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Keeping count

world Updated: Sep 23, 2008 23:23 IST
Sutirtho Patranobis
Sutirtho Patranobis
Hindustan Times
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By definition, census is an official population count taken at set intervals. A count that that is taken of the entire population, and not of any community.

But last Sunday, a census with an uneasy difference was carried out in Colombo and parts of the western province. It was to count the number of those Sri Lankans who had migrated to the western province from specifically the five districts where the Liberation Tigers of Tamil Eelam (LTTE) either fought or are fighting the army. The cut off time was five years.

In other, and unsaid, words it meant that thousands of Tamil men, women and children who have lived in and around Colombo since 2003 and were from the districts of Jaffna, Kilinochchi, Vavuniya, Mannar and Mullaitivu had to register their identities on a piece of bureaucratic paper.

More than 3,6000 queued up in front of police stations, schools and temples to diligently submit personal details with their heads down, whispering sour nothings to each other like “racial profiling, unfair and illegal.’’

Even if the census made them feel insecure, nobody told the government.

Bhavani Fonseka, lawyer with the city-based Centre for Policy Alternatives (CPA), said the census was both ‘ambiguous and arbitrary.’’ She asked: “what would the government do with the information collected?’’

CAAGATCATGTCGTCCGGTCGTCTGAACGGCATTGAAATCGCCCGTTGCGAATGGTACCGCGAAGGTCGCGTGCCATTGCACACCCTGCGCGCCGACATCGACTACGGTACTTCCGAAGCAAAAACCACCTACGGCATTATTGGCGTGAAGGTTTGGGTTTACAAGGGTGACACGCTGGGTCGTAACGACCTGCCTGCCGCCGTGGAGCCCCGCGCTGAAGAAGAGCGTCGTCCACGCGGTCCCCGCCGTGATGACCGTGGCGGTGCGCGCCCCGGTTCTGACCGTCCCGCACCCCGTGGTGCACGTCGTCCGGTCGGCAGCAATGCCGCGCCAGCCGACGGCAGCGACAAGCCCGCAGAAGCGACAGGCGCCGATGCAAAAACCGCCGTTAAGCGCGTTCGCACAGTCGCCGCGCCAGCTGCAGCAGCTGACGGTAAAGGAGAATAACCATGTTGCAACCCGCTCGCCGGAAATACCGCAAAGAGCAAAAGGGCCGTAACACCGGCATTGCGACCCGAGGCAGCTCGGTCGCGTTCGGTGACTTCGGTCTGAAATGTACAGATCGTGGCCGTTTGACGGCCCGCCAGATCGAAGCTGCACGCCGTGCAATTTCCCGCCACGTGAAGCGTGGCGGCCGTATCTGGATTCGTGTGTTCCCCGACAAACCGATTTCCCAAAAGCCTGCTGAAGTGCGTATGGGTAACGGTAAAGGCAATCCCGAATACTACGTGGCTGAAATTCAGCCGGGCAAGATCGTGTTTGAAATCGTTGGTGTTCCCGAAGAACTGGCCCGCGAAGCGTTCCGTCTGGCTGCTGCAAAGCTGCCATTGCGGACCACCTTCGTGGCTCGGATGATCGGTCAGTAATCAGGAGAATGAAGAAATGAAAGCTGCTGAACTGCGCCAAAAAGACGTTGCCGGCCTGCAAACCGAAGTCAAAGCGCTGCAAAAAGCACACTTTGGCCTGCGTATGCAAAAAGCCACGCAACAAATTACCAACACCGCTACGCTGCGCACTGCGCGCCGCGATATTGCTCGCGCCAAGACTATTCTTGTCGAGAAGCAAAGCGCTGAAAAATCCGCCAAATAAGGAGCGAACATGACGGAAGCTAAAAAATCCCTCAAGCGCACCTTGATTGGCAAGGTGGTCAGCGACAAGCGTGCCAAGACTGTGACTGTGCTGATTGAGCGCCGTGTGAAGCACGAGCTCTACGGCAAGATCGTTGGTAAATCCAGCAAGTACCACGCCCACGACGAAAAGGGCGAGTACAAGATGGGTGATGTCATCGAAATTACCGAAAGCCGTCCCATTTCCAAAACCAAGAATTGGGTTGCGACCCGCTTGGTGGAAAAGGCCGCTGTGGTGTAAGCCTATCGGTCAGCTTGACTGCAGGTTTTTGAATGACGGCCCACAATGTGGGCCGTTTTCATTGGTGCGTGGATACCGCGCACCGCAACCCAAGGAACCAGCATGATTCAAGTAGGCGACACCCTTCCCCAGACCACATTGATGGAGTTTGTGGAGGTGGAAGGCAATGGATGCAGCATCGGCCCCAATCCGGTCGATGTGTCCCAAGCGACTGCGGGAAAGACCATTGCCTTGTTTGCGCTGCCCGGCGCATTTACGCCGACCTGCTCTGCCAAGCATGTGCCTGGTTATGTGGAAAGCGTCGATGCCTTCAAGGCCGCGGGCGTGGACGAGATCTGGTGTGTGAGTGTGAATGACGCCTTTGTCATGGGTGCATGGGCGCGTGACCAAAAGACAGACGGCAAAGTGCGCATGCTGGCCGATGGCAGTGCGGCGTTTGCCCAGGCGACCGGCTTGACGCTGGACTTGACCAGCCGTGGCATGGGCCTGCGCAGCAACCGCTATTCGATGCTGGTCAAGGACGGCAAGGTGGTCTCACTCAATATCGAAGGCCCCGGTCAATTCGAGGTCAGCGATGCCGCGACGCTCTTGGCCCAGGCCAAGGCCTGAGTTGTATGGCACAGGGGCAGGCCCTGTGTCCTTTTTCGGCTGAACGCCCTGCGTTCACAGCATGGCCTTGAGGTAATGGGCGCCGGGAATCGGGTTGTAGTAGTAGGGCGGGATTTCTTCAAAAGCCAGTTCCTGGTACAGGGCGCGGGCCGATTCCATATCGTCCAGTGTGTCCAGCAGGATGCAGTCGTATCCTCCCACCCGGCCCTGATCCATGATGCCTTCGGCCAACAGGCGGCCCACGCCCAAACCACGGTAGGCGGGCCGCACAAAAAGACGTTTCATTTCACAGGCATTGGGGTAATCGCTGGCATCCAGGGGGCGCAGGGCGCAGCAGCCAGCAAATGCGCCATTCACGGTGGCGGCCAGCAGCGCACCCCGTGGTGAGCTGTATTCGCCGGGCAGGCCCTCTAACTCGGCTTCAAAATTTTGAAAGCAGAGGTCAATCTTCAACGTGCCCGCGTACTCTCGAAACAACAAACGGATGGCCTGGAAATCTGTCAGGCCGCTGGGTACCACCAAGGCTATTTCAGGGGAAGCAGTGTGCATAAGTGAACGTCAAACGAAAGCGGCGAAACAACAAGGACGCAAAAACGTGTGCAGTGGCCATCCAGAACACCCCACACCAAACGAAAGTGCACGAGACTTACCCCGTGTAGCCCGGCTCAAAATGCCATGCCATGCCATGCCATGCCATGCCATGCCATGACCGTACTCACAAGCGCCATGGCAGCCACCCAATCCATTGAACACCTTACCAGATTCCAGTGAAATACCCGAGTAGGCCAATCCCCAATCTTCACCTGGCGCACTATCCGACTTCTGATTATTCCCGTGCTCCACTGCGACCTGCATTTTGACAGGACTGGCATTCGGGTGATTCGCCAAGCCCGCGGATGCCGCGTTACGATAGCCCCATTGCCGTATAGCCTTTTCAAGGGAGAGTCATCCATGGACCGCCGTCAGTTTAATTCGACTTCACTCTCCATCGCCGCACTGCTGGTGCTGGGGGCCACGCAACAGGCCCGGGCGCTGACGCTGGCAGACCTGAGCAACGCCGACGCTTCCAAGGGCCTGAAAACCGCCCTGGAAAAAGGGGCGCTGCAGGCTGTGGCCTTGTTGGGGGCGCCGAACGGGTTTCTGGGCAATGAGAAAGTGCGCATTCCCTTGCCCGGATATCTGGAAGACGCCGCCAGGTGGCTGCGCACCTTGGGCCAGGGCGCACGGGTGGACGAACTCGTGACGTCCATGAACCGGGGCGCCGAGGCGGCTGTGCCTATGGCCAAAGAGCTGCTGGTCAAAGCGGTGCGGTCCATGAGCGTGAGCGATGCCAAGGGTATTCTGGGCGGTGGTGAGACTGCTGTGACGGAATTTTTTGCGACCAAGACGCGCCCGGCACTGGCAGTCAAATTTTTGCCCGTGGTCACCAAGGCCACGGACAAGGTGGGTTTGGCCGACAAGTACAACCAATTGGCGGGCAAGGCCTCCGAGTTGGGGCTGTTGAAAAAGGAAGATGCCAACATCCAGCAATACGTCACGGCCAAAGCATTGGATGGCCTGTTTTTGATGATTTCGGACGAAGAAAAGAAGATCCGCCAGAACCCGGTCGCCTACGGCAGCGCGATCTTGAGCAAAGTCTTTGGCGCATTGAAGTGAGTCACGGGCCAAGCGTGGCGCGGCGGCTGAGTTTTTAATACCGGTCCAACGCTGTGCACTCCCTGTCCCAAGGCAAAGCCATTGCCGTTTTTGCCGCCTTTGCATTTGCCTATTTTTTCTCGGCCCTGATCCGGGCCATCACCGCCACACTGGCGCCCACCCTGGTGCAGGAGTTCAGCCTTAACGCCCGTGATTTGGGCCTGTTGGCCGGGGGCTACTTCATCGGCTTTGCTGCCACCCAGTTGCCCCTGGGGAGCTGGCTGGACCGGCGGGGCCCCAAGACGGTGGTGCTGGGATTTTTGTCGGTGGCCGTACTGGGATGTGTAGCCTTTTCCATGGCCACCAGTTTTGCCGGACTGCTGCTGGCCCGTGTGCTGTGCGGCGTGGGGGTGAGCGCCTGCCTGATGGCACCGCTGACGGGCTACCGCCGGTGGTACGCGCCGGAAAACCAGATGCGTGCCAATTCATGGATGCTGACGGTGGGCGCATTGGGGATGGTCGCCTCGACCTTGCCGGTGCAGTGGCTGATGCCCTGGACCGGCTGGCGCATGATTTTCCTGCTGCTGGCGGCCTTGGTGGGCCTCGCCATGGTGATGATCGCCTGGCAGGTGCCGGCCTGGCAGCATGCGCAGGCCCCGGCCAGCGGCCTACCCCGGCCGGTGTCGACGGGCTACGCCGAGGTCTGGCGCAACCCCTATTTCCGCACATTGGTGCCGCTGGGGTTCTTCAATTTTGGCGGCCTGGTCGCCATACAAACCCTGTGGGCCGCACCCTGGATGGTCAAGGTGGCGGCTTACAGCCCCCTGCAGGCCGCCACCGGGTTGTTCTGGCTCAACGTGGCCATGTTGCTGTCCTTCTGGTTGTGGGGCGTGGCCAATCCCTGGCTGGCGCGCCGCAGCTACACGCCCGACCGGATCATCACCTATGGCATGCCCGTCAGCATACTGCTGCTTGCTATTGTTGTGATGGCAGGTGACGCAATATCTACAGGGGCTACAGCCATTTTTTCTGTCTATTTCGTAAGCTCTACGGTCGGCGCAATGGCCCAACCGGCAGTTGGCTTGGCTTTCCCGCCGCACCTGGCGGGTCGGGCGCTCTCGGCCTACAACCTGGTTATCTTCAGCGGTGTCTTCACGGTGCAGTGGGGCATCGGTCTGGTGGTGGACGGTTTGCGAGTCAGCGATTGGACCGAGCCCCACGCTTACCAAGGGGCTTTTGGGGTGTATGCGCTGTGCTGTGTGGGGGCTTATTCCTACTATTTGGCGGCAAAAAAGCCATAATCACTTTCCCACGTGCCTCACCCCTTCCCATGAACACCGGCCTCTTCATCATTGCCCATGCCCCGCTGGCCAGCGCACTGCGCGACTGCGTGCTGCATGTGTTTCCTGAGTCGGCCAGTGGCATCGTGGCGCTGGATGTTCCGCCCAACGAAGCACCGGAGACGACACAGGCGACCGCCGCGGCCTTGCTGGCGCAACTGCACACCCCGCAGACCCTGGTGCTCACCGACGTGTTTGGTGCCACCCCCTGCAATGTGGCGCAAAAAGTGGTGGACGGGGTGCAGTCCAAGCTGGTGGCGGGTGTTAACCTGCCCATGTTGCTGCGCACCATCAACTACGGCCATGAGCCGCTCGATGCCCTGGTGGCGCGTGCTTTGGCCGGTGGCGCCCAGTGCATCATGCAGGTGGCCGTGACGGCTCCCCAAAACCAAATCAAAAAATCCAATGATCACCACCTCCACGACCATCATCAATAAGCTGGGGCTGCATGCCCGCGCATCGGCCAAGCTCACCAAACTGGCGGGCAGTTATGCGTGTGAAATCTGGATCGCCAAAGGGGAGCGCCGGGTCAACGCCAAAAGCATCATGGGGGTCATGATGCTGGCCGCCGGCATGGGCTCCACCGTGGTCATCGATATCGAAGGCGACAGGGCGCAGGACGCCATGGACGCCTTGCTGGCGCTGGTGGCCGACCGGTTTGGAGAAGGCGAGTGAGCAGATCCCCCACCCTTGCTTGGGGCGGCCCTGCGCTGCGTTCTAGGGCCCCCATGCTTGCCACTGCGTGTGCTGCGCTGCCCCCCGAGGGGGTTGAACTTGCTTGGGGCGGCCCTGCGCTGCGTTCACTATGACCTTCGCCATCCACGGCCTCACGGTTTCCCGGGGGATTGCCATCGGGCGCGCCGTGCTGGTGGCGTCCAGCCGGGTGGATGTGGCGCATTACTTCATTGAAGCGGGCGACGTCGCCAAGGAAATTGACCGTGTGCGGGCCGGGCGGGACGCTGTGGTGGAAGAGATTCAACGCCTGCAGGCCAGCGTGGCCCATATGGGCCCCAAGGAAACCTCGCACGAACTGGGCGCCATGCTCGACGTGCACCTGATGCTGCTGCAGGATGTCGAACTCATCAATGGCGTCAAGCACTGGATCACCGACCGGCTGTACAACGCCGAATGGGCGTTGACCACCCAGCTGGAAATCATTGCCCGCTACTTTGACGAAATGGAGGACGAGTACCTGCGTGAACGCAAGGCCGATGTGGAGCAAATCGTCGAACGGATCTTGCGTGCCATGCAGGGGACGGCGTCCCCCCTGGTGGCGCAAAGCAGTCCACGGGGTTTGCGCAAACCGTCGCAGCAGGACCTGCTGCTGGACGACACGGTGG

The government is yet to answer that but has instead forwarded a rationale that the good and the bad had to be separated before the LTTE could begin manipulating innocent Tamilians, using them to attack civilians.

The defence secretary Gotabhaya Rajapaksa said nearly 7,000 “outsiders’’ had made Colombo their home in August alone. “This is not normal. This is an abnormal thing. It causes a lot of problems. Among other things it causes a lot of security risks,’’ he said.

But the census would have raised left over fears of eviction from last year.

In June 2007, nearly 400 Tamils were picked up in midnight raids in Colombo, dumped in buses and dispatched to their native towns. The eviction order was withdrawn following a Supreme Court directive in response to a case filed by CPA.

On Sunday, the government only picked up names, addresses and telephone numbers. Those who stood in the long, nervous queues will hope that it’s not their turn next.